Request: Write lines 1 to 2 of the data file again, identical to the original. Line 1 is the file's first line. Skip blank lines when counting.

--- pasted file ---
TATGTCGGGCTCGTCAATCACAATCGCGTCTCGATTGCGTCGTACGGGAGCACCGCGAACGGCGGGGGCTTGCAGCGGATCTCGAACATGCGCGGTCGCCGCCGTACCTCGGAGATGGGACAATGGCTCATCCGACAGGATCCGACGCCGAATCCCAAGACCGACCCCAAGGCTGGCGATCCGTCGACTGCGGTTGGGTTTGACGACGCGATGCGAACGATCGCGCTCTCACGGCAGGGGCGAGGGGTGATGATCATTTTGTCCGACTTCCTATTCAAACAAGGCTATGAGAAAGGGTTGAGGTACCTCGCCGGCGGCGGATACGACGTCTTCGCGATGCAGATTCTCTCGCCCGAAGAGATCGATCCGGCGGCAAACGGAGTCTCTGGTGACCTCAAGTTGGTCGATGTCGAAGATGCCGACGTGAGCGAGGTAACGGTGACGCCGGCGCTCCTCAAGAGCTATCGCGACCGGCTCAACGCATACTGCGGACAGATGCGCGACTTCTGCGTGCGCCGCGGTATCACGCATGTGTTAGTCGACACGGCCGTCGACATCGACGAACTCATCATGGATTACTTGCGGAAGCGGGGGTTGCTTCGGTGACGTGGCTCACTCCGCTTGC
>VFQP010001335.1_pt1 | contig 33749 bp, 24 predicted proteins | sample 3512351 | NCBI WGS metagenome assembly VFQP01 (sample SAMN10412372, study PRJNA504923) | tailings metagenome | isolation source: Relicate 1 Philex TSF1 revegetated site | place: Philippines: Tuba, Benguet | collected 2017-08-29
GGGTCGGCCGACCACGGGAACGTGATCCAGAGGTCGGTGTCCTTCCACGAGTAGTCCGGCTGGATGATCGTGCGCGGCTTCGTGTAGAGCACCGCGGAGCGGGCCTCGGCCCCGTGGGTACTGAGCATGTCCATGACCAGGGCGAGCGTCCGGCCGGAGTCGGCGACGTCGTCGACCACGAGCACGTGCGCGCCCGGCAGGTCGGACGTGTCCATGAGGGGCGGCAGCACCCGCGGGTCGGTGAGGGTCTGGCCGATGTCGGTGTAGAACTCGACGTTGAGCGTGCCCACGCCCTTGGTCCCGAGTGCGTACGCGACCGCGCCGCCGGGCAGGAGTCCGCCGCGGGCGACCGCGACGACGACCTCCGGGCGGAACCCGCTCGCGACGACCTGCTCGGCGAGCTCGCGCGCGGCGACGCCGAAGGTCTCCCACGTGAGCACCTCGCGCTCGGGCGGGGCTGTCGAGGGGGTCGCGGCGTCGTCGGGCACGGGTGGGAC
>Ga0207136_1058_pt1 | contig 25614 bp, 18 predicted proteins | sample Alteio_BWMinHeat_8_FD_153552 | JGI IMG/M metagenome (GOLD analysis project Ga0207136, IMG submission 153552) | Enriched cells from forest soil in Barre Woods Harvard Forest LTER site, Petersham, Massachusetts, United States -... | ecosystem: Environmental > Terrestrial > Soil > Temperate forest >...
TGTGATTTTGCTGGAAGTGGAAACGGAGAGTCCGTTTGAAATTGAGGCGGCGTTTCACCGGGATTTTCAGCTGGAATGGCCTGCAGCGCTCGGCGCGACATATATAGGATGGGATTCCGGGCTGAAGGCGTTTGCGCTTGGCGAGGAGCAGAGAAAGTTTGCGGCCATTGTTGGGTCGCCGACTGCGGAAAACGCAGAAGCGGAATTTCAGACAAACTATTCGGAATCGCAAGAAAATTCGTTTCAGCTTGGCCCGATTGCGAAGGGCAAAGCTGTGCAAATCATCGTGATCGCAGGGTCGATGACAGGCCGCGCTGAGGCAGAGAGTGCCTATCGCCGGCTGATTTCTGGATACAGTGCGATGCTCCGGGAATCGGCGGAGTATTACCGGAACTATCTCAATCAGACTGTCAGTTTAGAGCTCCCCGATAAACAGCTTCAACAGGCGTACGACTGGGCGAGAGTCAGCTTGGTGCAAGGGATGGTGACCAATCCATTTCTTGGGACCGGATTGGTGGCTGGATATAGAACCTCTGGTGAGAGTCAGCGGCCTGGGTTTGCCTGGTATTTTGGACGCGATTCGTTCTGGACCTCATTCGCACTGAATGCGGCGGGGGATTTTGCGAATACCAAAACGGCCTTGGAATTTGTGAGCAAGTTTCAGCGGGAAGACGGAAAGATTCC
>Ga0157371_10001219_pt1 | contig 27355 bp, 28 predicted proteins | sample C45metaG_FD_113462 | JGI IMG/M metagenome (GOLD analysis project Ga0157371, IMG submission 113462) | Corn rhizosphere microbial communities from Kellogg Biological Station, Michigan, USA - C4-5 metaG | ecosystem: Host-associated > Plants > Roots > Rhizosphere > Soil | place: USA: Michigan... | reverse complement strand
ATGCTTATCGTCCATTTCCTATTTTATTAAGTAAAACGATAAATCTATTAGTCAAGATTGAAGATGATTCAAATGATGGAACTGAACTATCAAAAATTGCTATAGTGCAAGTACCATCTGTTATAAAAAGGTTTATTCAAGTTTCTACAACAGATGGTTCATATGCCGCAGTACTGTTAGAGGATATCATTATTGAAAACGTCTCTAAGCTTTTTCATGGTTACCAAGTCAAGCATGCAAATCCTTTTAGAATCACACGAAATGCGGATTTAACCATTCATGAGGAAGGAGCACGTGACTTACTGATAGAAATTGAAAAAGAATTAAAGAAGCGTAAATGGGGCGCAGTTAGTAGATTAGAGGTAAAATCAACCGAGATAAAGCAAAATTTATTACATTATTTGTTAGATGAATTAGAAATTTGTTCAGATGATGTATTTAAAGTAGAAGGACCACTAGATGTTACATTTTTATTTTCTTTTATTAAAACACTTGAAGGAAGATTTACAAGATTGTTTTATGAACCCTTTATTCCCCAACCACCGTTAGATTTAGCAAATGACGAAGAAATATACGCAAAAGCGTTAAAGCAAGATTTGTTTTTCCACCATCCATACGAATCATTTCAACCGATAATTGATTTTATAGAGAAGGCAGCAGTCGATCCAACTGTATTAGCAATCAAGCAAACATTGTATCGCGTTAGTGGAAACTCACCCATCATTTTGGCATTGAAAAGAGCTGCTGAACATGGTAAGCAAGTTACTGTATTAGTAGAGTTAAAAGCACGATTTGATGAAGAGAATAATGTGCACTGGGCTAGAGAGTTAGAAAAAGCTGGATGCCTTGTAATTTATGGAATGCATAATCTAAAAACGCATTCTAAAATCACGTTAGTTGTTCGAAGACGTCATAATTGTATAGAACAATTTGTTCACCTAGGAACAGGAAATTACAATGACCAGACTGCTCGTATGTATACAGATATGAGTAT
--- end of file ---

TATGTCGGGCTCGTCAATCACAATCGCGTCTCGATTGCGTCGTACGGGAGCACCGCGAACGGCGGGGGCTTGCAGCGGATCTCGAACATGCGCGGTCGCCGCCGTACCTCGGAGATGGGACAATGGCTCATCCGACAGGATCCGACGCCGAATCCCAAGACCGACCCCAAGGCTGGCGATCCGTCGACTGCGGTTGGGTTTGACGACGCGATGCGAACGATCGCGCTCTCACGGCAGGGGCGAGGGGTGATGATCATTTTGTCCGACTTCCTATTCAAACAAGGCTATGAGAAAGGGTTGAGGTACCTCGCCGGCGGCGGATACGACGTCTTCGCGATGCAGATTCTCTCGCCCGAAGAGATCGATCCGGCGGCAAACGGAGTCTCTGGTGACCTCAAGTTGGTCGATGTCGAAGATGCCGACGTGAGCGAGGTAACGGTGACGCCGGCGCTCCTCAAGAGCTATCGCGACCGGCTCAACGCATACTGCGGACAGATGCGCGACTTCTGCGTGCGCCGCGGTATCACGCATGTGTTAGTCGACACGGCCGTCGACATCGACGAACTCATCATGGATTACTTGCGGAAGCGGGGGTTGCTTCGGTGACGTGGCTCACTCCGCTTGC
>VFQP010001335.1_pt1 | contig 33749 bp, 24 predicted proteins | sample 3512351 | NCBI WGS metagenome assembly VFQP01 (sample SAMN10412372, study PRJNA504923) | tailings metagenome | isolation source: Relicate 1 Philex TSF1 revegetated site | place: Philippines: Tuba, Benguet | collected 2017-08-29